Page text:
This personal account of a Spanish property investment gone wrong was sent in by email for publication.
Though a thoroughly unpleasant experience for the investor, he ended up making money, and doing vastly better than he would have with his money tied up in a blue-chip British banking stock like, say, RBS, or even in an index like the FTSE.
It goes to show that, in times like this, even a Spanish property investment gone wrong can turn out to be a good investment, relatively speaking.
It also shows the importance of using a good lawyer in Spain, and being well prepared when it comes to exercising a Spanish bank guarantee. Banks know that most people will give up, rather than fight to the end. If you want the bank to pay up, make sure you send the right signal from the start.
Just to tell you that I judge that I am one of your very few subscribers to have managed to exit a four year property investment in the Valencia area at a profit.
In what was indisputably my worst ever property investment, I bought into a development in Xeresa, near Denia (Valencia) in 2004, being built by a large developer (I expect you know them) specialising in golf resorts. My lawyers were Del Valle Associates in Marbella (so you see I chose pretty well all round). I bought two properties off-plan in 2004, on the basis of a contract which looked OK to me at the time but which I subsequently discovered was seriously flawed. I paid deposits of around 30%. The whole process got off to an extraordinarily slow start, but construction finally began in early 2005, though, according to my builder’s start of works certificate, not officially until November, seven months later. This was very difficult to deal with at the time.
I had by this time parted company with Del Valle and found a new lawyer through your website (Juan Bertomeu of Iuris Consulting). It was soon clear to both of us that if I wanted to get out (which I by then did) it could only be done by claiming on the bank guarantee for non-completion in the required time. Given the force majeure conditions in the contract, we established the earliest date in May 2008 by when the claim could be lodged. It was apparent from my site visits (when we were never allowed actually to enter my own properties!) that they would not be completed by the date we’d defined.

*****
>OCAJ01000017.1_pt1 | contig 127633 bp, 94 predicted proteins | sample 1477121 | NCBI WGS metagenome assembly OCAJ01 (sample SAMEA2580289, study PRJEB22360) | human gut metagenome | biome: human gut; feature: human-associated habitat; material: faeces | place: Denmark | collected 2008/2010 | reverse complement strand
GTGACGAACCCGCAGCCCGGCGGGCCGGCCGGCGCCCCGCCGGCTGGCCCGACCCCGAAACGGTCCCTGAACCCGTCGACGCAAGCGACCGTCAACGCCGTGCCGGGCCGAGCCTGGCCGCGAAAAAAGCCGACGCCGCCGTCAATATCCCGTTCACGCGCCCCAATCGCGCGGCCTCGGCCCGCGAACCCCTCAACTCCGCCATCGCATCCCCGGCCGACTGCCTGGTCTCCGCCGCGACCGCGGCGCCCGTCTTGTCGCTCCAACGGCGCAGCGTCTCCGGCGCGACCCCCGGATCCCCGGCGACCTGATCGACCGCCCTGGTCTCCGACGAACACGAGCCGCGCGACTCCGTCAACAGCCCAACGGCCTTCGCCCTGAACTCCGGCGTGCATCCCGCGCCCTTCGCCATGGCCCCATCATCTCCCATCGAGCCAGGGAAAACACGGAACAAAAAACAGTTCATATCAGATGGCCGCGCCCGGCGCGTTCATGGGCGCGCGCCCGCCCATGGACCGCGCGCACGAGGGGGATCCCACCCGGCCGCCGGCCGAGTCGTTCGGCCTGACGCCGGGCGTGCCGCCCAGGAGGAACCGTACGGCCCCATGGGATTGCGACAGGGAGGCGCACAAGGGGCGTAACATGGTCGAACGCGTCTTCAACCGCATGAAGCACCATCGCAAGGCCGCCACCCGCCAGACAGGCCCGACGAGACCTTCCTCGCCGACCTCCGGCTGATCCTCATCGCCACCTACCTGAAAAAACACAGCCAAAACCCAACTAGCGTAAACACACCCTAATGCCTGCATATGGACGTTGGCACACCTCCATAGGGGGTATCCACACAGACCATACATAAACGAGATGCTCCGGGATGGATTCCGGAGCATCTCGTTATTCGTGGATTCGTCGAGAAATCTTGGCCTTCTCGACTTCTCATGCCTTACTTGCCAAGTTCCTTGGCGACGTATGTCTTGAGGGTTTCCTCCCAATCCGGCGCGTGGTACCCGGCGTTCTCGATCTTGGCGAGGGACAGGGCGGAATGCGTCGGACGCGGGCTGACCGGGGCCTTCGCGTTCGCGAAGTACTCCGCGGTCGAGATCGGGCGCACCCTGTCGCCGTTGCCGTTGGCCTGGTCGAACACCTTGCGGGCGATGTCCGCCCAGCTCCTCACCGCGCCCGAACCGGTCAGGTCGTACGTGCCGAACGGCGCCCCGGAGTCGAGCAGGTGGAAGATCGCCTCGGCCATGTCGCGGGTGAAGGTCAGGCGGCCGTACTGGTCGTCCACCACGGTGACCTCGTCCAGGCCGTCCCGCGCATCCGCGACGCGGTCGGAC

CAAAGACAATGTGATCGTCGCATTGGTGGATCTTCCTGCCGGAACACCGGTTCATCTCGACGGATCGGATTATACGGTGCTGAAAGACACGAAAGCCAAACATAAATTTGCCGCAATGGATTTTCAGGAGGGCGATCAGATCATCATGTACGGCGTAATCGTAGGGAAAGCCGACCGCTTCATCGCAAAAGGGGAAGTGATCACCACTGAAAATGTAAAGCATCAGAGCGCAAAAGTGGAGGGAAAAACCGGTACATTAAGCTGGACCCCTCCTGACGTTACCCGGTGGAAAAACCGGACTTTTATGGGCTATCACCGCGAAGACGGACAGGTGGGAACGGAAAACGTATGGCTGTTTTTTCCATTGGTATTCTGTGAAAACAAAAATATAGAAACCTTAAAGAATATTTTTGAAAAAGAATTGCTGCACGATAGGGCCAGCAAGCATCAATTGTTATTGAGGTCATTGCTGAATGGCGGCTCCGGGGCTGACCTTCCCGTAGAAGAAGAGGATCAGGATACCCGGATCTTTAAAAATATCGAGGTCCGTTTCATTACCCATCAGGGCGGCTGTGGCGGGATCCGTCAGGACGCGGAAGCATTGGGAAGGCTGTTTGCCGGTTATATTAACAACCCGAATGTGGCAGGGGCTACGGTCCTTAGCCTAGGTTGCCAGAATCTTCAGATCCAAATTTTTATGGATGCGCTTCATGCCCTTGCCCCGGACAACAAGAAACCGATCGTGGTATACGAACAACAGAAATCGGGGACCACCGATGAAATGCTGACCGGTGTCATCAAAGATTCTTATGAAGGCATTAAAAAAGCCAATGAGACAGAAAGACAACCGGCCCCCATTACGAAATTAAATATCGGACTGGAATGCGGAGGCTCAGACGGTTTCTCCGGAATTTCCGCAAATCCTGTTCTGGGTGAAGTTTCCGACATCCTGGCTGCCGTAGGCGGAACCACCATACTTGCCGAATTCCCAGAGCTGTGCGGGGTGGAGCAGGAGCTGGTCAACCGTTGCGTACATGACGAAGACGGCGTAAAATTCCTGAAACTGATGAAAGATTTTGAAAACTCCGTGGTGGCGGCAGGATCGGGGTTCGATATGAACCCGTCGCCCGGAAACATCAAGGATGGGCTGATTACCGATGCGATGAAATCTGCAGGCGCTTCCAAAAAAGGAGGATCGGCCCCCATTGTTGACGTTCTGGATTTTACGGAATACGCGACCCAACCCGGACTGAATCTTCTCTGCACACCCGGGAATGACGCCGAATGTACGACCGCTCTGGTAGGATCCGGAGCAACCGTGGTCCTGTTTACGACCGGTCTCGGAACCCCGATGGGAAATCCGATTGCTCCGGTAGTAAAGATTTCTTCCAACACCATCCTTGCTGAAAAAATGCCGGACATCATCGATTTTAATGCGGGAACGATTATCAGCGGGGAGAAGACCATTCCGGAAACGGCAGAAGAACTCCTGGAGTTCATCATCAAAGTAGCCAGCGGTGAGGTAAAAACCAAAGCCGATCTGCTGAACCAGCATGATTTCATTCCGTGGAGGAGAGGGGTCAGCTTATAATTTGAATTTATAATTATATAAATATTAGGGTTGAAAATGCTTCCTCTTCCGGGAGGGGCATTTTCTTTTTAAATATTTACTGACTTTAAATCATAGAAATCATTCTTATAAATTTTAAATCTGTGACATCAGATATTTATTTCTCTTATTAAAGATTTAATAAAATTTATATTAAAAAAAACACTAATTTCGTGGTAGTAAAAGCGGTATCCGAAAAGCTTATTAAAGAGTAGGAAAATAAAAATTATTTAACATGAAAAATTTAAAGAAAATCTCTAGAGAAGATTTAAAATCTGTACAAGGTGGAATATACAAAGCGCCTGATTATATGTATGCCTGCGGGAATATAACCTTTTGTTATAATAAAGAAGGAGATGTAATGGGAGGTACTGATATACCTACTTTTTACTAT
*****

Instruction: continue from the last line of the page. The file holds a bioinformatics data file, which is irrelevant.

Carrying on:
Despite this, I was advised in mid 2008 that the properties had been completed (and that this stage payment and that stage payment were now due). Our claim had not at that time been lodged because my/our view was that every duck had to be in the proverbial row, in terms of documentation, before we did so. We finally lodged the claims on both properties in early September.
These were rejected by the bank because the properties had been “completed”.
To cut a very long story short, we made 12 different submissions to the bank , all of which had to be notarised etc. The bank made an endless succession of what we believed to be wholly unreasonable and non-contractual demands. My view was that however unreasonable the demand we would meet it as quickly as we could, and so we did. One notarised submission we made in November, relating to the unfinished state of the apartments, ran to 25 pages.
Finally, miraculously, the first guarantee was finally paid into my Spanish bank one week before Christmas and the second one week later. I received four years interest on my capital deposit. Additionally, of course, I was repaid in Euros, which were around 30% more valuable on the day I got paid than they were when I’d made my deposit.
In broad terms, therefore, I have in sterling made around 10% per annum on my four year investment (net of legal fees of some 13,000 Euros and my personal costs of 3,000) which, so far as I can see, is tax-free. This is far better than any of the parallel UK investments I made over the same period.
The fact that this profit arose through entirely unintended means does not lessen the feat of genius it represents.
So you see, it can be done!
The lessons (for me at least) are as follows:
Firstly, read the bank guarantee very carefully, on the basis that you might well have to use it. Start with the assumption that they will be extremely reluctant to pay.
Secondly, remember that the developer will seek to give himself more room against his own commitments than he is entitled to, especially at the start of the contract when non-completion is the last thing the buyer is thinking about.
Thirdly, before signing or paying anything, visit the site with your lawyer. Within 5 minutes of my doing so, unfortunately by then well into the contract, my new lawyer, on seeing the proposed layout, told me – accurately as it turned out – why the project would end up years behind schedule due to difficulties in obtaining further permissions not yet sought or agreed.
Keep up the good work!